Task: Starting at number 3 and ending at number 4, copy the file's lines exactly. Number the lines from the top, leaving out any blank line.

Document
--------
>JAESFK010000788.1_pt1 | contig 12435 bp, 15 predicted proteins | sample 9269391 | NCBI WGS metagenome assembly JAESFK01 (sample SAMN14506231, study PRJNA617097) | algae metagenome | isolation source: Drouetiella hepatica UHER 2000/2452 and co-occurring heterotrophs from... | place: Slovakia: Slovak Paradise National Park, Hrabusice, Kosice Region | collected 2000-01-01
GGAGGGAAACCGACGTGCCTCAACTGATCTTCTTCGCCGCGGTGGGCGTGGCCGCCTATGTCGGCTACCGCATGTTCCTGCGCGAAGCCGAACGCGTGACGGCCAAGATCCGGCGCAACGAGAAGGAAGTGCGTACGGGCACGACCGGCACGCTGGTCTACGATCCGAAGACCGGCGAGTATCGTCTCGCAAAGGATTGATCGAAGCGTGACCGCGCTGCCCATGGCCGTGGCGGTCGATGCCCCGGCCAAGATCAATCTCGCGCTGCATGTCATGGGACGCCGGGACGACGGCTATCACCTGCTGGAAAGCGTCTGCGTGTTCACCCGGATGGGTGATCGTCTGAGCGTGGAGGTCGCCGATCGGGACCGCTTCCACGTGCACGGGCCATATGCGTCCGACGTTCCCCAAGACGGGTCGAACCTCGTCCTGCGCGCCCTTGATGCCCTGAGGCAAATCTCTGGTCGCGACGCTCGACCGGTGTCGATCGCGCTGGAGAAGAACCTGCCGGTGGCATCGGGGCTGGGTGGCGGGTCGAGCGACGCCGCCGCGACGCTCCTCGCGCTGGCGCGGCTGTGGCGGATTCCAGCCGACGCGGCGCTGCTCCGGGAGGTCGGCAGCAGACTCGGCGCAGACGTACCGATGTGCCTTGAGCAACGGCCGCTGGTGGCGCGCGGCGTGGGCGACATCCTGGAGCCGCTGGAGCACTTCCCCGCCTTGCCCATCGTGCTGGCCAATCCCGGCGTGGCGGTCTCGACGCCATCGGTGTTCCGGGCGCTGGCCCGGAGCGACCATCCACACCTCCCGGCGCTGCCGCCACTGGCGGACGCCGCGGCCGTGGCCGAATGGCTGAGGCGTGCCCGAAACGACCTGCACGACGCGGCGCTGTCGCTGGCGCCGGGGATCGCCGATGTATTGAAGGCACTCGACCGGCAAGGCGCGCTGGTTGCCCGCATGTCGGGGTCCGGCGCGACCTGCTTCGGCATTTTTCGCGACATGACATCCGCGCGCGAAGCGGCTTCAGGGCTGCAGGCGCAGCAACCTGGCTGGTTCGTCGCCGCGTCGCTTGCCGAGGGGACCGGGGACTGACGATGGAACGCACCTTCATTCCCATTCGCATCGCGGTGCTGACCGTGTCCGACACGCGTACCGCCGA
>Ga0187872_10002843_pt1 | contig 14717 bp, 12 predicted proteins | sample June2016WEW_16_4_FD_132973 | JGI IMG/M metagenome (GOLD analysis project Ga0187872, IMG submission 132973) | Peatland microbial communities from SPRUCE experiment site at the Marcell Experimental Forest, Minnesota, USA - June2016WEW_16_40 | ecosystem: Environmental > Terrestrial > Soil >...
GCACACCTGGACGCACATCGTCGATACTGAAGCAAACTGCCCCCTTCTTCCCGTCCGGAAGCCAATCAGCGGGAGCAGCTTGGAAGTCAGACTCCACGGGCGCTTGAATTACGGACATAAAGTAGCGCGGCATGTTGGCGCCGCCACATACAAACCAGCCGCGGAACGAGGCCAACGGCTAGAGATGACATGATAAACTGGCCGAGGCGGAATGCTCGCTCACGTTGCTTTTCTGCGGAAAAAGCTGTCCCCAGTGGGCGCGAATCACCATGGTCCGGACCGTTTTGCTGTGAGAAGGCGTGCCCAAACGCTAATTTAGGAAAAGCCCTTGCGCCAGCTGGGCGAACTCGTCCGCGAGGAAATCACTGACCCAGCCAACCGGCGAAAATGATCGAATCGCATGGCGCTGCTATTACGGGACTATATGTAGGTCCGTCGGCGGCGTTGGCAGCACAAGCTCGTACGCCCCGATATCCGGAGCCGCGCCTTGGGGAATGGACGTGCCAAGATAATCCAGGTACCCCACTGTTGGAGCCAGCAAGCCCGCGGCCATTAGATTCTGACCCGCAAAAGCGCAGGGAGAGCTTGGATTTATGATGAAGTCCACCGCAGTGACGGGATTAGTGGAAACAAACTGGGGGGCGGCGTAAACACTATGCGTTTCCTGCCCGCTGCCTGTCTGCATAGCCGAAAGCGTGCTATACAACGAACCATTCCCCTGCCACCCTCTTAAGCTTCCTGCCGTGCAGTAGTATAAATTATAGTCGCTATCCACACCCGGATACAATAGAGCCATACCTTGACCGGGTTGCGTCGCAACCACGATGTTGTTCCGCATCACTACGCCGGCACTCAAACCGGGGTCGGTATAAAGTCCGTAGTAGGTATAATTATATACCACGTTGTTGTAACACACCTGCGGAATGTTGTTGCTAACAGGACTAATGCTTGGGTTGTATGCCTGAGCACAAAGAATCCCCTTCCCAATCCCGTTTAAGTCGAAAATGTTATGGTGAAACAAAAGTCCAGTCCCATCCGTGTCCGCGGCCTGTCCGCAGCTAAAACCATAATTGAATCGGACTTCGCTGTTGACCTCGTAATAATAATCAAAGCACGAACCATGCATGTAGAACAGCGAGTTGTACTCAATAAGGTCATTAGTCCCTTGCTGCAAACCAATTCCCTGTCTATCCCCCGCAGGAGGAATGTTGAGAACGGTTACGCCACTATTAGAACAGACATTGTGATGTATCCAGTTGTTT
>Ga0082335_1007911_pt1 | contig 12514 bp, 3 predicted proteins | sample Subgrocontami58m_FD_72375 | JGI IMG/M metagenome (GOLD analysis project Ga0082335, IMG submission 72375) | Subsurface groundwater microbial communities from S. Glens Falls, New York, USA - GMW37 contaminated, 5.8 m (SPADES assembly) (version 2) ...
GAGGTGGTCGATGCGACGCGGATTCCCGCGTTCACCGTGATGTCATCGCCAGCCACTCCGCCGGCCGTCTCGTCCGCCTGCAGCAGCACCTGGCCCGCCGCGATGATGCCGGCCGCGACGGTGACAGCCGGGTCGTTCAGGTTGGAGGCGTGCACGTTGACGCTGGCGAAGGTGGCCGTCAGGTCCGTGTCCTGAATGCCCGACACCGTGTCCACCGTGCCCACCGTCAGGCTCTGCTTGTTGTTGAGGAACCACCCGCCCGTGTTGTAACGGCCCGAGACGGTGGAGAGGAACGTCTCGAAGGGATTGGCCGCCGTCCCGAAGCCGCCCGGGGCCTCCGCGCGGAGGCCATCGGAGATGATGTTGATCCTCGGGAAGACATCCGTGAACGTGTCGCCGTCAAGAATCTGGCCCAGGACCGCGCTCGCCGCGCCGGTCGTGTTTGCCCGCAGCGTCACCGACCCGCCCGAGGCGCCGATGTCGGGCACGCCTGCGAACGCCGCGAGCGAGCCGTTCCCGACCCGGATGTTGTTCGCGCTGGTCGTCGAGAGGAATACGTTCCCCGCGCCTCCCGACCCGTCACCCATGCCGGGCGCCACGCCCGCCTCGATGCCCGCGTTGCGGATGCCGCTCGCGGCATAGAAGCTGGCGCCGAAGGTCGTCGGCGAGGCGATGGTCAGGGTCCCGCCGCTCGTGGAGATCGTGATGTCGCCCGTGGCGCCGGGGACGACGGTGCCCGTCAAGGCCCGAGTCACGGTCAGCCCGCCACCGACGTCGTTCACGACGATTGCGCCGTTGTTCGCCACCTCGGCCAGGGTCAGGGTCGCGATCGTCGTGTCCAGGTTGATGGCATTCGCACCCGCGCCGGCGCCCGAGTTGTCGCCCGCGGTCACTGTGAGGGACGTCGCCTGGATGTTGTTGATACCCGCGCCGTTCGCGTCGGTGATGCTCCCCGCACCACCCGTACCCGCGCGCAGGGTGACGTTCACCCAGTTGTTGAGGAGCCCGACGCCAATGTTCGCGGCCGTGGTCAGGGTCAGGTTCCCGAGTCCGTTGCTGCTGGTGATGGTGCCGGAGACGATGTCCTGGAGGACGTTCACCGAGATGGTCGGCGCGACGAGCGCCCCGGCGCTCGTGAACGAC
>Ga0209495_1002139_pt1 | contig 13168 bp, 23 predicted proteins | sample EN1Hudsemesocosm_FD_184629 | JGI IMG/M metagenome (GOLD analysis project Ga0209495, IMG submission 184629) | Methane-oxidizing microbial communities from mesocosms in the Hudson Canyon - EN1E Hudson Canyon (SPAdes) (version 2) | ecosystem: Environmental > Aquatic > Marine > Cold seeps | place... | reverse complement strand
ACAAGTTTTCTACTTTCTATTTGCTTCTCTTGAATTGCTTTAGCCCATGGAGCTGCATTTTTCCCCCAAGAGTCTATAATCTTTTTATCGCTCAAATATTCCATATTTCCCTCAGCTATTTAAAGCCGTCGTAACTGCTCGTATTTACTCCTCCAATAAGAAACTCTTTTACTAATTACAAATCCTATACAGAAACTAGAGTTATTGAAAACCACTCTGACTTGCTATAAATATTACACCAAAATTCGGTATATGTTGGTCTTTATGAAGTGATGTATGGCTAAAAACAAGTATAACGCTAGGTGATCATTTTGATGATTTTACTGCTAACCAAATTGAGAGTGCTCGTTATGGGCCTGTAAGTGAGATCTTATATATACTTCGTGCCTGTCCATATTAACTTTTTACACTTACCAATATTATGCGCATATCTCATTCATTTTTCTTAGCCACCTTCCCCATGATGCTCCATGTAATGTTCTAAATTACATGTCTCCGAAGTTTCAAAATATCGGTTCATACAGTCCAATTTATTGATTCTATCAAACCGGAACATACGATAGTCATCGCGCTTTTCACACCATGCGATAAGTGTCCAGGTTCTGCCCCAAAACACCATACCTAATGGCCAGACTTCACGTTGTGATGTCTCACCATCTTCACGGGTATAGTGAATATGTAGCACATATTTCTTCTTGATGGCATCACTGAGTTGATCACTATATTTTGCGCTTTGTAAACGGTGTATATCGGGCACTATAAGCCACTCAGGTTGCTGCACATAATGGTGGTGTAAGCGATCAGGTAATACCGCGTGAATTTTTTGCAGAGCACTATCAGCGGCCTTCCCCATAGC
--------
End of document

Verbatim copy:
>Ga0187872_10002843_pt1 | contig 14717 bp, 12 predicted proteins | sample June2016WEW_16_4_FD_132973 | JGI IMG/M metagenome (GOLD analysis project Ga0187872, IMG submission 132973) | Peatland microbial communities from SPRUCE experiment site at the Marcell Experimental Forest, Minnesota, USA - June2016WEW_16_40 | ecosystem: Environmental > Terrestrial > Soil >...
GCACACCTGGACGCACATCGTCGATACTGAAGCAAACTGCCCCCTTCTTCCCGTCCGGAAGCCAATCAGCGGGAGCAGCTTGGAAGTCAGACTCCACGGGCGCTTGAATTACGGACATAAAGTAGCGCGGCATGTTGGCGCCGCCACATACAAACCAGCCGCGGAACGAGGCCAACGGCTAGAGATGACATGATAAACTGGCCGAGGCGGAATGCTCGCTCACGTTGCTTTTCTGCGGAAAAAGCTGTCCCCAGTGGGCGCGAATCACCATGGTCCGGACCGTTTTGCTGTGAGAAGGCGTGCCCAAACGCTAATTTAGGAAAAGCCCTTGCGCCAGCTGGGCGAACTCGTCCGCGAGGAAATCACTGACCCAGCCAACCGGCGAAAATGATCGAATCGCATGGCGCTGCTATTACGGGACTATATGTAGGTCCGTCGGCGGCGTTGGCAGCACAAGCTCGTACGCCCCGATATCCGGAGCCGCGCCTTGGGGAATGGACGTGCCAAGATAATCCAGGTACCCCACTGTTGGAGCCAGCAAGCCCGCGGCCATTAGATTCTGACCCGCAAAAGCGCAGGGAGAGCTTGGATTTATGATGAAGTCCACCGCAGTGACGGGATTAGTGGAAACAAACTGGGGGGCGGCGTAAACACTATGCGTTTCCTGCCCGCTGCCTGTCTGCATAGCCGAAAGCGTGCTATACAACGAACCATTCCCCTGCCACCCTCTTAAGCTTCCTGCCGTGCAGTAGTATAAATTATAGTCGCTATCCACACCCGGATACAATAGAGCCATACCTTGACCGGGTTGCGTCGCAACCACGATGTTGTTCCGCATCACTACGCCGGCACTCAAACCGGGGTCGGTATAAAGTCCGTAGTAGGTATAATTATATACCACGTTGTTGTAACACACCTGCGGAATGTTGTTGCTAACAGGACTAATGCTTGGGTTGTATGCCTGAGCACAAAGAATCCCCTTCCCAATCCCGTTTAAGTCGAAAATGTTATGGTGAAACAAAAGTCCAGTCCCATCCGTGTCCGCGGCCTGTCCGCAGCTAAAACCATAATTGAATCGGACTTCGCTGTTGACCTCGTAATAATAATCAAAGCACGAACCATGCATGTAGAACAGCGAGTTGTACTCAATAAGGTCATTAGTCCCTTGCTGCAAACCAATTCCCTGTCTATCCCCCGCAGGAGGAATGTTGAGAACGGTTACGCCACTATTAGAACAGACATTGTGATGTATCCAGTTGTTT